There is a dangerous dividend trap set in there. It’s easy to fall, and if you make this mistake, you could cause fatal damage to your nest egg – and your income stream – in 2021.
This is a classic mistake called “hitting yield”. This happens when investors place too much emphasis on an investment’s current dividend yield without considering what is behind that payout. More and more people are making this mistake today.
I know what you are thinking: “Michael, I can easily get around such a mistake.” It’s easy to say, but it can be hard to resist when you’re faced with, say, a 5% payout that seems safe at a time when income like treasury bills and stocks pay 0.8% and 1.5% respectively.
(By the way, this is where closed-end fund investors have an advantage: we can get many higher dividends on stocks and bonds – I’m talking about 7% + payouts – and downside protection when we buy our investments through discounted CEFs.
Buyers of unwanted bonds take more risk for a lower return
This brings me to where I see the next big yield trap forming: high yield (or “junk”) bonds. Yields on these assets actually fell to around 5%, on average, well north of 11% when the COVID-19 crisis hit in the spring.
Yields on these bonds fell because yield-hungry investors piled up, pushing their prices up (and, at the same time, their yields down). You may see desperate yield seekers bidding on the price of the SPDR Bloomberg Barclays High Yield Bond ETF (JNK)!
The problem is, with the surge in coronavirus infections, consumers are staying close to home again. This benefits some businesses, like Amazon.com (AMZN), Apple (AAPL) and Google (GOOGL), but their links are not high efficiency. In fact, some earn less than government bonds!
The companies most negatively affected are those that issue bad bonds. But that hasn’t stopped mainstream investors: They look at JNK’s 5% + yield, compare it to meager payments on stocks and T-bills, and dive nonetheless.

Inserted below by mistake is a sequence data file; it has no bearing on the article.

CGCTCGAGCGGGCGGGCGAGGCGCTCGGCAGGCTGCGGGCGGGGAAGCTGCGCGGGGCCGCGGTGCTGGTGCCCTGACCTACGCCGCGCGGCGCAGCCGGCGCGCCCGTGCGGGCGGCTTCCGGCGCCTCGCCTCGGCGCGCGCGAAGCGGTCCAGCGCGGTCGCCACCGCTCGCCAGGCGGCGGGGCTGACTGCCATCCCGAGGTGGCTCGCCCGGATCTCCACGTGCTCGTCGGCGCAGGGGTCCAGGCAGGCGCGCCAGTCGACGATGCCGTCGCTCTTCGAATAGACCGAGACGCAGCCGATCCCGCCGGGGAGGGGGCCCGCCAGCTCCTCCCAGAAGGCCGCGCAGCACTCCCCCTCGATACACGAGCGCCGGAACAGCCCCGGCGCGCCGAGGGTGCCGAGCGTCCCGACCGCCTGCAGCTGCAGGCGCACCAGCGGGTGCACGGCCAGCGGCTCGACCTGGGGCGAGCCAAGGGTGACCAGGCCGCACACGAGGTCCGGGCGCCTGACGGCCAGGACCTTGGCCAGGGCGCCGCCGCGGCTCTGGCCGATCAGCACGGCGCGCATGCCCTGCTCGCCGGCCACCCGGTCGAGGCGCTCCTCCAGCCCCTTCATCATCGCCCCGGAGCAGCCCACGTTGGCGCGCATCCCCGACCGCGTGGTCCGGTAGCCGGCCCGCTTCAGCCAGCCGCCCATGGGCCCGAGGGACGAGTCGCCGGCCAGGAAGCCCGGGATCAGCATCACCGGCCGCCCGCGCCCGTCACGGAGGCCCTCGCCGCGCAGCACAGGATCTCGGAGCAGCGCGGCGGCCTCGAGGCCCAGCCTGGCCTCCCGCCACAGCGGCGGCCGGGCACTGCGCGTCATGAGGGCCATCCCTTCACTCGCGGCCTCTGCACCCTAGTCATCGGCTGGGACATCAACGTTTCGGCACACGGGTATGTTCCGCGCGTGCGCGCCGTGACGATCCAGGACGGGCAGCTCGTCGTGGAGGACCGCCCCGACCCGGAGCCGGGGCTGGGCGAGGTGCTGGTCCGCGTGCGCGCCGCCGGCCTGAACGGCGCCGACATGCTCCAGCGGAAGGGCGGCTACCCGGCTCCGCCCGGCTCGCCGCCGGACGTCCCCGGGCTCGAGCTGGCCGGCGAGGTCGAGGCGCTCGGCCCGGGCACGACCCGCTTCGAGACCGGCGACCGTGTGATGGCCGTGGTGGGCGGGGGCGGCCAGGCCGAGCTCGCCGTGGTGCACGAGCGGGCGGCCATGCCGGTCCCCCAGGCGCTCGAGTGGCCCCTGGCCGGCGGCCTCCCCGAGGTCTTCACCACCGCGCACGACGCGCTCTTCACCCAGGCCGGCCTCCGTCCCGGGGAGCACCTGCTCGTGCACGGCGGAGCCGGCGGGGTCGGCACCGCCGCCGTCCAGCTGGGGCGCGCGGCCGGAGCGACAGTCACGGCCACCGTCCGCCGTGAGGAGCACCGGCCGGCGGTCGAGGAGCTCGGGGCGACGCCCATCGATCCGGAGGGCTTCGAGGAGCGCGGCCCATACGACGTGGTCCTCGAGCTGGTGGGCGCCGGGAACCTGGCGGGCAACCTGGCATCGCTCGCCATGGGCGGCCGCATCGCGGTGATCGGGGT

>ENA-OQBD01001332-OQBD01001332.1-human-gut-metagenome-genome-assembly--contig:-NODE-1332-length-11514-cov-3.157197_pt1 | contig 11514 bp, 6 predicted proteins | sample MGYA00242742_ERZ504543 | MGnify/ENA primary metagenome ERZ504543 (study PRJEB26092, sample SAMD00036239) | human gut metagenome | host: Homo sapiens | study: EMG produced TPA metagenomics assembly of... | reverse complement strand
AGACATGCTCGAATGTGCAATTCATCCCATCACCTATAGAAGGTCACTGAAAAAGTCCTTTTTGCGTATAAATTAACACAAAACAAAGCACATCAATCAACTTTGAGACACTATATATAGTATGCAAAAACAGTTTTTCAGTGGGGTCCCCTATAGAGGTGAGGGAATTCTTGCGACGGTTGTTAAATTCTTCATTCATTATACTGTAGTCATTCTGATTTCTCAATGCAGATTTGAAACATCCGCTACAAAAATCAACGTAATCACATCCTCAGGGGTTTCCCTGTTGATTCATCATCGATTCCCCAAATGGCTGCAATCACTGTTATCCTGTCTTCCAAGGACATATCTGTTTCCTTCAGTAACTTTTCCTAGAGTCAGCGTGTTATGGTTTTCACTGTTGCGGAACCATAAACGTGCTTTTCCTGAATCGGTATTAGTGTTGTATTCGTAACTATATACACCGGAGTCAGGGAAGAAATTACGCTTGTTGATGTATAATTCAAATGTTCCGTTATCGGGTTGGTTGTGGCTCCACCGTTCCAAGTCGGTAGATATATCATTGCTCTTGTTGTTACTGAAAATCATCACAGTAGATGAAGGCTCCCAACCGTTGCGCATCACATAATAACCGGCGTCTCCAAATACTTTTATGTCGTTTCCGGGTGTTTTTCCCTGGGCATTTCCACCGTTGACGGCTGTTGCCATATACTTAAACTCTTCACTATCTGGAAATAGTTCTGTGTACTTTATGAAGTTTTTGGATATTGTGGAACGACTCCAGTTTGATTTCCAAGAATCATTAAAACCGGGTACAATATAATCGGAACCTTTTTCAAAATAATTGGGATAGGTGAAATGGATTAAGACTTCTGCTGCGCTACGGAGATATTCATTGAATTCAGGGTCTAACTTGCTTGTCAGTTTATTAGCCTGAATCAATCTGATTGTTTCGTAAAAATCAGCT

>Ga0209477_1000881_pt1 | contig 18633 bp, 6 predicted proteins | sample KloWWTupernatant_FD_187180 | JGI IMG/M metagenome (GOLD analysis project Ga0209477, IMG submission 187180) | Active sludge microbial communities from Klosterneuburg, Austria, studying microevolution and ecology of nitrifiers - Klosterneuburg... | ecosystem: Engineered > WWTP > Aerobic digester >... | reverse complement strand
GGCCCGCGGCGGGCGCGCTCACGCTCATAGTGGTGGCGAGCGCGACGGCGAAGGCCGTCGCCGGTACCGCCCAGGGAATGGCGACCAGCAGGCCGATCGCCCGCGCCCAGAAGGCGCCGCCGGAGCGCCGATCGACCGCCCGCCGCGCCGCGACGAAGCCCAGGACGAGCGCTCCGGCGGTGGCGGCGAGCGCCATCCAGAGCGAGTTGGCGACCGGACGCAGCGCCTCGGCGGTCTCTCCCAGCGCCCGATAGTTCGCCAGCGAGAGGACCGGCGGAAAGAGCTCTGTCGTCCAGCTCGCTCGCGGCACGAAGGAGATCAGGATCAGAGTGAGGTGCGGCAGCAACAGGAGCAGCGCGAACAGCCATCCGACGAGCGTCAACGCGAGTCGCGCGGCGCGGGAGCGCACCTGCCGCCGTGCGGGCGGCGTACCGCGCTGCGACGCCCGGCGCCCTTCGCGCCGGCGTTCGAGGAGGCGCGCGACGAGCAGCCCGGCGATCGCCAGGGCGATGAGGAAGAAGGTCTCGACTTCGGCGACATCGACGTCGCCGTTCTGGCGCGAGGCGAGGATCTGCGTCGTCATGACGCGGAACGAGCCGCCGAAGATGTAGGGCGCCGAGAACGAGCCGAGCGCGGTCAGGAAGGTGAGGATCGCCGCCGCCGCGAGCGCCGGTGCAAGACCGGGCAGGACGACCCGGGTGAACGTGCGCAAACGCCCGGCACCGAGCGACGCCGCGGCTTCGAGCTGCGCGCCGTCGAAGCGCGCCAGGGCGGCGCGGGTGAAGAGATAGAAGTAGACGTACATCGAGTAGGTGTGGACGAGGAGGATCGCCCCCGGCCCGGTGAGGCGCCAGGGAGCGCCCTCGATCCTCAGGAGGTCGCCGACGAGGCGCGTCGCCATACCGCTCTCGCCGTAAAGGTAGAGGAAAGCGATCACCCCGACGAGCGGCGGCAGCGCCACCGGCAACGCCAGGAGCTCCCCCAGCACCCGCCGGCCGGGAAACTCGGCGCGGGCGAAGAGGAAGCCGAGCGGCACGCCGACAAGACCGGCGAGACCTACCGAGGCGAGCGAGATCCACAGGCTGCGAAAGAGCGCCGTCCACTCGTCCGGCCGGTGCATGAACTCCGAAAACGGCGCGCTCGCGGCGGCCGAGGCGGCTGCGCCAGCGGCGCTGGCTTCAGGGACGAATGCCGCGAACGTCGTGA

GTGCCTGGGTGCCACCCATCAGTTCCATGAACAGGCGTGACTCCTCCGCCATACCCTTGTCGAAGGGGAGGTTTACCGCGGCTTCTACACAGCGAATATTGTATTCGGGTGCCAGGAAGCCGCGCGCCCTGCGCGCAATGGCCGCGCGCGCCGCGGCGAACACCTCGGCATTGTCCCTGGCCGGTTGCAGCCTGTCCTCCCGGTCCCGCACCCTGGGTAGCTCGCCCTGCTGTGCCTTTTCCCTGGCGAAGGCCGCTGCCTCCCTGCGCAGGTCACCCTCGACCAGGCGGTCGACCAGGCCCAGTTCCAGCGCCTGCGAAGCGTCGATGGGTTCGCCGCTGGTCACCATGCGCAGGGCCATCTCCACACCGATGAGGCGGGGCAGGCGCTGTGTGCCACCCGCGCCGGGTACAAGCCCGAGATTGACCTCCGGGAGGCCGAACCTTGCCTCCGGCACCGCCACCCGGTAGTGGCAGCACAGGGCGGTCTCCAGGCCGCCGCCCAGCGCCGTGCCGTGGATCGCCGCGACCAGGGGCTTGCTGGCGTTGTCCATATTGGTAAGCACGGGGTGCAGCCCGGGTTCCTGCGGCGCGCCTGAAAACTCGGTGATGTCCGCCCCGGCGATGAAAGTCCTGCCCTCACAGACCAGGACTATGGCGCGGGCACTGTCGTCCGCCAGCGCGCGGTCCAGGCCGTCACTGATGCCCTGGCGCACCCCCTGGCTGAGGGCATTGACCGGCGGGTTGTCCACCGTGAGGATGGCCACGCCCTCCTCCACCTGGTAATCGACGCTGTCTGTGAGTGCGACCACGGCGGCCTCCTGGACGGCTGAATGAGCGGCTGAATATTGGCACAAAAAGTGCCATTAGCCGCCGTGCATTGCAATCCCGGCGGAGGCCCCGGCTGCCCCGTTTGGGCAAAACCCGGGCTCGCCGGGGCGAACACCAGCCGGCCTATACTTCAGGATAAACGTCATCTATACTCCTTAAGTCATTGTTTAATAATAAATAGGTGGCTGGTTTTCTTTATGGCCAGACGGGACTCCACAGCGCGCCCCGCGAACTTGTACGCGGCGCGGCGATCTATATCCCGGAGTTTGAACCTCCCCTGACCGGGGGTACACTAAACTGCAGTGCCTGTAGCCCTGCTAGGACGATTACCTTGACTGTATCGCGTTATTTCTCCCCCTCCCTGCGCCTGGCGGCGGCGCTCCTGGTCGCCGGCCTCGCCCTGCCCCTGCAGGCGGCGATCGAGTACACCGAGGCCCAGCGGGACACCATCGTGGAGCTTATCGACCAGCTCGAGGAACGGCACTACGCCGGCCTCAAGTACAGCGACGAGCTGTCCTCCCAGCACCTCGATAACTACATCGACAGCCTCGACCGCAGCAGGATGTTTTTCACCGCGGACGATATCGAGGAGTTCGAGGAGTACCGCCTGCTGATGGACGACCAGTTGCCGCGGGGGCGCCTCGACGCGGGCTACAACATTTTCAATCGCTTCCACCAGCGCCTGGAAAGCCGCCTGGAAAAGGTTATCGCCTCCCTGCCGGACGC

The bottom line is that the junk bond market does not calculate the level of risk involved, which is why we need to be extra careful now – and only buy (or hold) junk bond CEFs trading at healthy discounts. relative to their net asset value.
How to get a 7.2% dividend at low risk (no hitting required)
This brings me back to CEFs, which offer a practical solution to today’s income dilemma, as they give you high returns from investments we are all familiar with.
Take into account Nuveen S&P 500 BuyWrite Income Fund (BXMX). As the name suggests, it owns the stocks of the S&P 500 index. The main difference is that, unlike an index fund, BXMX gives you the bulk of your annual return in cash, thanks to its dividend of 7. 2%. This payout is five times that of the benchmark S&P 500 ETF, and it’s more than what JNK also pays.The fund generates this income stream by selling call options, a kind of contract. which offers speculators the opportunity to buy BXMX’s holdings in the future in exchange for cash now.
This strategy also helps reduce the volatility of the fund, which is why it has a five-year beta rating of 0.86, which means it is 14% less volatile than the S&P 500, even though it holds the same actions.
It also means that, if the market stalls in the future, BXMX will continue to pay its income while protecting itself from large losses. But if the market continues to rise in 2021, as good vaccine news emerges, BXMX will also rise. This is BXMX an attractive cover for the uncertain weeks ahead.
Michael Foster is the senior research analyst for Contradictory perspectives. For more great income ideas, click here to view our latest report “Indestructible Income: 5 trading funds with safe 8.8% dividends.“